Starting with Trust
I have yet to come across anyone who argues that trust is a bad thing. There are certainly times where we don't trust people, and we wouldn't just blindly trust them because we think trust is generically a good thing, but we would never argue against the inherent value of trust.
But the universal acclaim that trust receives actually has a downside. Because everyone agrees it is a good thing, we tend to move it into the realm of simple declarations. We declare that there will be trust in our organizations. We put cool "trust" posters on the wall to remind ourselves of how our culture is built on trust. The problem with this is we easily forget what trust really means or what it requires.
I was thinking about this as I read Leslie White's great post on the SocialFish blog about social media policies. It has a wonderful list of elements that you find in good policies--things like explaining why you have rules and explaining what you will do when the rules are broken. It's a simple, powerful, and practical post (what I have come to expect from SocialFish!). And the very first bullet point is about trust:
Start with trust - A good policy starts from a position of trust--belief that your people want to do the right thing. The job of the policy is simply to guide your people on the desired behaviors and activities. A policy focused on what and how to do something is preferable to a long list of what you don't want the people to do.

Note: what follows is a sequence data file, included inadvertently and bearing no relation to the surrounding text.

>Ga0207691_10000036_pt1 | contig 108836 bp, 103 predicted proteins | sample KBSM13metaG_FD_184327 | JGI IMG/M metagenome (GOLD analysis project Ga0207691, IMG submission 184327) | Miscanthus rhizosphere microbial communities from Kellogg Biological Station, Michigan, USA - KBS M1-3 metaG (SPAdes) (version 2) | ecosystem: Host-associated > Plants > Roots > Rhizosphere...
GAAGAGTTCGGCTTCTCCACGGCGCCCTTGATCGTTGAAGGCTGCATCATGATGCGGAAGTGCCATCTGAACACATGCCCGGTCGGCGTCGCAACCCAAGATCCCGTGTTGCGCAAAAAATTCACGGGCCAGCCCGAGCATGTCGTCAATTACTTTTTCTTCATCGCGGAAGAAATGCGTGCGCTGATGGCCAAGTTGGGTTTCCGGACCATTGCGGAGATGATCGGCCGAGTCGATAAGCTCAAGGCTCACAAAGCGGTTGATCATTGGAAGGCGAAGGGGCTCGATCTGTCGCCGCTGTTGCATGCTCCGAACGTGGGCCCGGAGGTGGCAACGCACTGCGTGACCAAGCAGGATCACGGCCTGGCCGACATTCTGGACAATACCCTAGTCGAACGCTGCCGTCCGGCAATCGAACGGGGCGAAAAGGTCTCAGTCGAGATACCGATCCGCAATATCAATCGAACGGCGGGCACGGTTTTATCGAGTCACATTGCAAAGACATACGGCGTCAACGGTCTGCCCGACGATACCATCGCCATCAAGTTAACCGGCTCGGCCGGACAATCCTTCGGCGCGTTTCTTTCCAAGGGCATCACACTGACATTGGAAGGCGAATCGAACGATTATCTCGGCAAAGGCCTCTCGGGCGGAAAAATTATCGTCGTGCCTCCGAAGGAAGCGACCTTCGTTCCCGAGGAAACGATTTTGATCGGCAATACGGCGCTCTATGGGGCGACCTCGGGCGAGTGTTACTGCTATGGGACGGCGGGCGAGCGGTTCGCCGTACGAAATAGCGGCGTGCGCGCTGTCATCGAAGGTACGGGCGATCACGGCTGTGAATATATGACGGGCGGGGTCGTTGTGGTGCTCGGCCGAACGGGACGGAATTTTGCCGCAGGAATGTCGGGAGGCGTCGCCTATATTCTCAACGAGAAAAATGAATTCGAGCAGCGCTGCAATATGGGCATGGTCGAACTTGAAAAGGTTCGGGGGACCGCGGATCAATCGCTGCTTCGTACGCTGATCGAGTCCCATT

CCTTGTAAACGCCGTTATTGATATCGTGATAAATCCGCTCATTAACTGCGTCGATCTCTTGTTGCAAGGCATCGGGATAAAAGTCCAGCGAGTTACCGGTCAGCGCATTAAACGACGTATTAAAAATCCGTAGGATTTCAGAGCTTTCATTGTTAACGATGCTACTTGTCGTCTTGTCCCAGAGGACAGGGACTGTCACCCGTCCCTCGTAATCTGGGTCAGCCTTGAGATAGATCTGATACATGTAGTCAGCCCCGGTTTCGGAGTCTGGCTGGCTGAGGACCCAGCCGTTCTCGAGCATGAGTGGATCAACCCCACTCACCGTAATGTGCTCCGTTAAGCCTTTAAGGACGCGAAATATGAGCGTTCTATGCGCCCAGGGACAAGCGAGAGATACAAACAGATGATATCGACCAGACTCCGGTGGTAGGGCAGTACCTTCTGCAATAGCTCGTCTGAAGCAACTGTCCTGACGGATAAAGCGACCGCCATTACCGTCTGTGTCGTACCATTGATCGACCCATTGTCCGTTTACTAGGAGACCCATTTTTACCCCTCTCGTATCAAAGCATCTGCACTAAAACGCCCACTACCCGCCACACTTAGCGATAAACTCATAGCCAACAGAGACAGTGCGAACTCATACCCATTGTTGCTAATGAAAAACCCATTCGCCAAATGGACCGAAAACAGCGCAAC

I completely agree with this, but before YOU agree, consider the implications. If you start from a position of trust, you are starting from a position of risk. There is no trust without risk. When you trust someone, you are putting your interests in their control. They have the ability to muck things up for you, and you are trusting them to take care of you (think about it: if they can't really do anything that affects you negatively, then it's not really trust).
So it's not just starting with the belief that your people want to do the right thing. That's too easy. It's easy to assume people have good intentions. Trust is about counting on them to behave in a way that is consistent with your interests, intention or not. There is, of course, a huge benefit to this kind of trust (read Covey's Speed of Trust). But it's hard work for people in authority to give up that kind of control and accept that kind of risk. As a leader, do you know if you are truly willing to trust your people?